Family-Based Therapy

Psychologists and psychiatrists use family-based therapy to treat a range of mental health conditions. It is often used with addiction, depression, and mental illness. The approach assumes that family is a key resource for everyone—especially adolescents and young adults, who depend on their families for all types of support.

The Maudsley Hospital in London was the first place to use family therapy to treat eating disorders. The British program focused on teens with anorexia nervosa. Today, we use this approach to help adolescents and young adults with a wide range of eating disorders. Some forms of family therapy assume that a child is acting out to express a family problem. The Maudsley approach treats the parents as a resource, not a problem. It is an evidence-based therapy that uses the latest scientific research and offers an outpatient alternative to hospitalization.

Treatment takes place once or twice a week for six to nine months. We offer therapy to the young person and supportive training to parents. The goal is to get the young person to a healthy weight and help him or her re-learn how to eat in a way that promotes good nutrition. This approach works best for those who have been ill for three years or less. It requires loving support from family members.

This approach targets anxiety related to food, eating, and body image. We address the young person’s worries, fears, and inflexible thinking. To help with inflexible thinking, we often use acceptance-based mirror exposure. We train parents to help the young person learn to tolerate or shift negative feelings about eating and daily functioning.

While we design a plan specifically for you or your child, there are three basic stages to the Maudsley Approach:

  • Phase I: Getting to a Healthy Weight: At the beginning of treatment, the young person is not making good health choices, so the parents need to step in. We assess how your family copes with mealtime and make suggestions. The goal is to help parents take charge of mealtime, help their child adjust to regular eating patterns, and encourage them to eat a little more. Our goal is a weight gain of two pounds a week.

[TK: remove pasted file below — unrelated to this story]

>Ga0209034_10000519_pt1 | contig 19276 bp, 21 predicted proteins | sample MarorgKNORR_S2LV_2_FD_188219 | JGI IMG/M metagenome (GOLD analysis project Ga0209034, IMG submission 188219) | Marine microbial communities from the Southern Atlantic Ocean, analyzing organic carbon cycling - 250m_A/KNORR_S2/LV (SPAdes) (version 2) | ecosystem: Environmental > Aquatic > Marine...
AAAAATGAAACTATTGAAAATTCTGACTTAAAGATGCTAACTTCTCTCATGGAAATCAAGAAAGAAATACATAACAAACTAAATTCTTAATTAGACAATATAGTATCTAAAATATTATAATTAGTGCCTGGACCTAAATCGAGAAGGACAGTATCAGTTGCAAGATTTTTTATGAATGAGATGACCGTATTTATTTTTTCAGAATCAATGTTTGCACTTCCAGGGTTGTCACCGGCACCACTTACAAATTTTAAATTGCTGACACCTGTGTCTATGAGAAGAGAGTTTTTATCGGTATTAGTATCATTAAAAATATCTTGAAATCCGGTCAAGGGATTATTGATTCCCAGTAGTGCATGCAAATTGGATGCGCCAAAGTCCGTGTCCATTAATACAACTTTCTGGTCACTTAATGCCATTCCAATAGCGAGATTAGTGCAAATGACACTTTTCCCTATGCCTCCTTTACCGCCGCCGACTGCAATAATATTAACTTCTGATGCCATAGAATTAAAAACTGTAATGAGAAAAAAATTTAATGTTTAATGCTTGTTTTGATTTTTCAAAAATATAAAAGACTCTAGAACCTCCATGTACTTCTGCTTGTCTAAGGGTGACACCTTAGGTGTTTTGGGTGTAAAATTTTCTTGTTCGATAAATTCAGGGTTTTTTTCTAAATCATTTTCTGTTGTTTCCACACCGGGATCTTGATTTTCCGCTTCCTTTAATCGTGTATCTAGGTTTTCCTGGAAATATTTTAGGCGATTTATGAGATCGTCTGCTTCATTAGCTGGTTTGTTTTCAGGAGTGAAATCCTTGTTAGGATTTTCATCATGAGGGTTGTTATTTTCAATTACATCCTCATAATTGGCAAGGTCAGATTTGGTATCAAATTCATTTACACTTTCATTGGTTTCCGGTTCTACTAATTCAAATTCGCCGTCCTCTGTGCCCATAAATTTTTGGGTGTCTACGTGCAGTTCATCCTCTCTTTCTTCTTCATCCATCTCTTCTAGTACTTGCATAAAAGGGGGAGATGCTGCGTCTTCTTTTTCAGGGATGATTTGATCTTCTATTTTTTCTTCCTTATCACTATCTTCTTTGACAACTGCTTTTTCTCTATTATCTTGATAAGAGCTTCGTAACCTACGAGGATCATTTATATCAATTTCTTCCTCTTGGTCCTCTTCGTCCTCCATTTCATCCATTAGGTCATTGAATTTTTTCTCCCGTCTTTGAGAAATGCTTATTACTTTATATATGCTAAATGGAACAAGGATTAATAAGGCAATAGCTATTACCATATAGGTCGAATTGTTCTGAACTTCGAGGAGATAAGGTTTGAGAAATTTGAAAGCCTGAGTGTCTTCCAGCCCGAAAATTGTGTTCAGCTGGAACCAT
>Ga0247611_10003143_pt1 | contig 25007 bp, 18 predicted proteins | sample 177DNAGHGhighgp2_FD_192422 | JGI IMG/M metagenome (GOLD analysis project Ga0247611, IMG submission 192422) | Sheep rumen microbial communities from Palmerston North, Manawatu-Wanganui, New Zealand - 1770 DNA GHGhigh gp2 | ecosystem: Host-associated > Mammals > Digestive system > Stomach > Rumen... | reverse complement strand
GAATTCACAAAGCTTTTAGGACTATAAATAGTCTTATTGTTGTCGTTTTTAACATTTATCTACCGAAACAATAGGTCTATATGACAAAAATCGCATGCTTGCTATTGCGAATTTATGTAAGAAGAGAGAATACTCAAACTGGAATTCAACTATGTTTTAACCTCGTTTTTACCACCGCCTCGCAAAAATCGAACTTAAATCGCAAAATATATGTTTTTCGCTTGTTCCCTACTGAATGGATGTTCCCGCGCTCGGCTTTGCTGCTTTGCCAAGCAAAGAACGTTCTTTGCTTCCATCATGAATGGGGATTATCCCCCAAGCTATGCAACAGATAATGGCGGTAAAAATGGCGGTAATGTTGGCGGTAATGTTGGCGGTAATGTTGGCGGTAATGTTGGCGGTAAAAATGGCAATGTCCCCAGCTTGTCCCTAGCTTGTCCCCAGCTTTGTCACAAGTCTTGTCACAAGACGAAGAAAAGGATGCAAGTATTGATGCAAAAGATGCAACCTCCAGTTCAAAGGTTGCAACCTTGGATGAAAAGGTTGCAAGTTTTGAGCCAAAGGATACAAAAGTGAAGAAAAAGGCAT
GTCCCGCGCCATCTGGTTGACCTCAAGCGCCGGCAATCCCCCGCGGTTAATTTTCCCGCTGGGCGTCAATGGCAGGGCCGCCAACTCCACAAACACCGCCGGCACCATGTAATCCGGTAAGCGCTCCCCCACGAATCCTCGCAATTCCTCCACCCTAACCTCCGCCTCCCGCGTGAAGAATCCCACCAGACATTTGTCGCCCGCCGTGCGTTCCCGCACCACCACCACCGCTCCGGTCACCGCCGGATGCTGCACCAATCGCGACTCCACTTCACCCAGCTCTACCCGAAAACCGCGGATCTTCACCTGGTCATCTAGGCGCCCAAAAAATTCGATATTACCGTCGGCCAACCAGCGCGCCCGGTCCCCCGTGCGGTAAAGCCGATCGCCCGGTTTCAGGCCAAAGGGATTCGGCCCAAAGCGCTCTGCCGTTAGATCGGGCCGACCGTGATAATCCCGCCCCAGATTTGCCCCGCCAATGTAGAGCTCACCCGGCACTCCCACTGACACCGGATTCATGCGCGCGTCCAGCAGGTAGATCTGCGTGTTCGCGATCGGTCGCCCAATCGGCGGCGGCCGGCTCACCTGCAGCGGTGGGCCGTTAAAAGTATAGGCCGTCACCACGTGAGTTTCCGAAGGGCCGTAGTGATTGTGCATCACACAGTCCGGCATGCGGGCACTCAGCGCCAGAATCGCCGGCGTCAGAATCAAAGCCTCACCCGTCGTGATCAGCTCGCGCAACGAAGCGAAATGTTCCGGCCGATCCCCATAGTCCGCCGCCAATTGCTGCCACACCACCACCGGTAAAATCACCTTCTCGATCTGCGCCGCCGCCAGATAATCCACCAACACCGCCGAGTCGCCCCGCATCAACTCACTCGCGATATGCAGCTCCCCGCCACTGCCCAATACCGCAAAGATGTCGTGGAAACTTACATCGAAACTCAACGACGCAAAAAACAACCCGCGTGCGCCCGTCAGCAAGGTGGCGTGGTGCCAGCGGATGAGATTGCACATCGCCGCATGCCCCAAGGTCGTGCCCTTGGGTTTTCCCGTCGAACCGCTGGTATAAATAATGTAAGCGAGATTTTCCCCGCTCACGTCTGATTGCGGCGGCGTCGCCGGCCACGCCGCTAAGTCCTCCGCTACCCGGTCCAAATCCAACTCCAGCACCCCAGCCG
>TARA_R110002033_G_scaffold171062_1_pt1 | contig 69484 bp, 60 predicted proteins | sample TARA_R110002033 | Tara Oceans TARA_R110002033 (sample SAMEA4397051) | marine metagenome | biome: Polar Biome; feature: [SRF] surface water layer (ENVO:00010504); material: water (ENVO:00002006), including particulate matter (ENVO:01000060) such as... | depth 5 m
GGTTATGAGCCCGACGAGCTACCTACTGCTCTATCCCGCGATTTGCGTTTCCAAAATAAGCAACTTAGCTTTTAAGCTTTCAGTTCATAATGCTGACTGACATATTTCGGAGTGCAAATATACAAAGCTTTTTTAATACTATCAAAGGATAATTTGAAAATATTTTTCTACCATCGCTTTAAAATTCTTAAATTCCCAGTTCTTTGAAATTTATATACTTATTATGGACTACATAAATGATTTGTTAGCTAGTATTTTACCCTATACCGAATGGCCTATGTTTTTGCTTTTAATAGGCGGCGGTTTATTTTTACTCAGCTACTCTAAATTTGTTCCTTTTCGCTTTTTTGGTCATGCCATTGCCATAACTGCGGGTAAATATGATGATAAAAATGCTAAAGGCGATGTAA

• Phase II: Helping Your Child Regain Control: We begin this phase when the young person is at a healthy weight, meals are going more smoothly, and there is no sign of eating disorder behaviors such as bingeing or purging. At this point, we help parents hand over control of eating to their child—and helping the child eat in a healthy manner and continue to gain weight. We strive to achieve this with minimal tension. There may be some relapse. At that point, parents may need to step in again.
  • Phase III: Establishing a Healthy Identity: Once your child can maintain a weight at 95 percent of ideal eating at an age-appropriate level of independence, we turn to helping the young person develop a healthy identity. This includes not only eating, but also independence and sexuality. We may address other mental health conditions at this point. We support increased personal autonomy, help develop appropriate parental boundaries, and assist the family reorganize out of crisis mode.

This family-based approach may not work for every family. It requires a loving, supportive family and a strong commitment from everyone involved. Our doctors will assess your family to see if the Maudsley approach would work for you.

Alternatives to Traditional FBT

Exposure-based Family Therapy (FBT-E) approaches treatment of eating disorder through anxiety.  We address three core aspects of anxiety as it relates to eating and shape/weight concerns.  First, FBT-E targets disgust-based aversion to food and the interoceptive (visceral) body image feelings associated with eating and adapts specific modules for worry (imaginal and worry-based exposure), fear (exposure with response prevention), and the inflexible thinking associated with body image disturbance (acceptance-based mirror exposure). We train the parents in how to facilitate exposures to help the patient learn to tolerate and/or shift the negative affect that interferes with eating or daily functioning.